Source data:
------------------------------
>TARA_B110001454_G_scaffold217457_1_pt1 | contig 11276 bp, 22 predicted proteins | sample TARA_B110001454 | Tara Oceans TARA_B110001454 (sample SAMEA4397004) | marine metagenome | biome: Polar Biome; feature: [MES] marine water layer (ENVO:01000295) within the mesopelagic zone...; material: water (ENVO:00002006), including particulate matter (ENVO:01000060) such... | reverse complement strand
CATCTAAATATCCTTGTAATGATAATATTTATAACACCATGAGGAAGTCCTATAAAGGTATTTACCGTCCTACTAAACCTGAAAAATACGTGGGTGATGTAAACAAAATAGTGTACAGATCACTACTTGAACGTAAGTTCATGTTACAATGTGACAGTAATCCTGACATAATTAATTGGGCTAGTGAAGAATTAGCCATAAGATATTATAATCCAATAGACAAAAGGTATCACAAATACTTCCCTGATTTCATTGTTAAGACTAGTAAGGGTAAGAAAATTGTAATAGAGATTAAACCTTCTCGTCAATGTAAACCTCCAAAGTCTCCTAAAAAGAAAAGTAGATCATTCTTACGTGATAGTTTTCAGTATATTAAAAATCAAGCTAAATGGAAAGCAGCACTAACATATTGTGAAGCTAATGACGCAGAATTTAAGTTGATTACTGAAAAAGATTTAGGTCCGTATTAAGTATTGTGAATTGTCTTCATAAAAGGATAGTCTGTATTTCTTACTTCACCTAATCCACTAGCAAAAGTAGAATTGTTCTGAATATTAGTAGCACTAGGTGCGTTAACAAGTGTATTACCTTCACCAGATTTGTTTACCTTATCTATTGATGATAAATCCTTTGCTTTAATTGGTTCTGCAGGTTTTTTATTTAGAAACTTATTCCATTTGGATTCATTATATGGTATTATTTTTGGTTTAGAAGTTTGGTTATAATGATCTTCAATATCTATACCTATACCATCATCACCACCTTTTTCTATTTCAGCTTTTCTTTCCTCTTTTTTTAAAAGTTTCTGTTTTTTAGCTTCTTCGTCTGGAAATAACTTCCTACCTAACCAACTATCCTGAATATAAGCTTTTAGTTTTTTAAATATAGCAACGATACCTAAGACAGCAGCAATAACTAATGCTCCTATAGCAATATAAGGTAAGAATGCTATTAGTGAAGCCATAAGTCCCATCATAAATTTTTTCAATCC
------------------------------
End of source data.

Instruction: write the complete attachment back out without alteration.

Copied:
>TARA_B110001454_G_scaffold217457_1_pt1 | contig 11276 bp, 22 predicted proteins | sample TARA_B110001454 | Tara Oceans TARA_B110001454 (sample SAMEA4397004) | marine metagenome | biome: Polar Biome; feature: [MES] marine water layer (ENVO:01000295) within the mesopelagic zone...; material: water (ENVO:00002006), including particulate matter (ENVO:01000060) such... | reverse complement strand
CATCTAAATATCCTTGTAATGATAATATTTATAACACCATGAGGAAGTCCTATAAAGGTATTTACCGTCCTACTAAACCTGAAAAATACGTGGGTGATGTAAACAAAATAGTGTACAGATCACTACTTGAACGTAAGTTCATGTTACAATGTGACAGTAATCCTGACATAATTAATTGGGCTAGTGAAGAATTAGCCATAAGATATTATAATCCAATAGACAAAAGGTATCACAAATACTTCCCTGATTTCATTGTTAAGACTAGTAAGGGTAAGAAAATTGTAATAGAGATTAAACCTTCTCGTCAATGTAAACCTCCAAAGTCTCCTAAAAAGAAAAGTAGATCATTCTTACGTGATAGTTTTCAGTATATTAAAAATCAAGCTAAATGGAAAGCAGCACTAACATATTGTGAAGCTAATGACGCAGAATTTAAGTTGATTACTGAAAAAGATTTAGGTCCGTATTAAGTATTGTGAATTGTCTTCATAAAAGGATAGTCTGTATTTCTTACTTCACCTAATCCACTAGCAAAAGTAGAATTGTTCTGAATATTAGTAGCACTAGGTGCGTTAACAAGTGTATTACCTTCACCAGATTTGTTTACCTTATCTATTGATGATAAATCCTTTGCTTTAATTGGTTCTGCAGGTTTTTTATTTAGAAACTTATTCCATTTGGATTCATTATATGGTATTATTTTTGGTTTAGAAGTTTGGTTATAATGATCTTCAATATCTATACCTATACCATCATCACCACCTTTTTCTATTTCAGCTTTTCTTTCCTCTTTTTTTAAAAGTTTCTGTTTTTTAGCTTCTTCGTCTGGAAATAACTTCCTACCTAACCAACTATCCTGAATATAAGCTTTTAGTTTTTTAAATATAGCAACGATACCTAAGACAGCAGCAATAACTAATGCTCCTATAGCAATATAAGGTAAGAATGCTATTAGTGAAGCCATAAGTCCCATCATAAATTTTTTCAATCC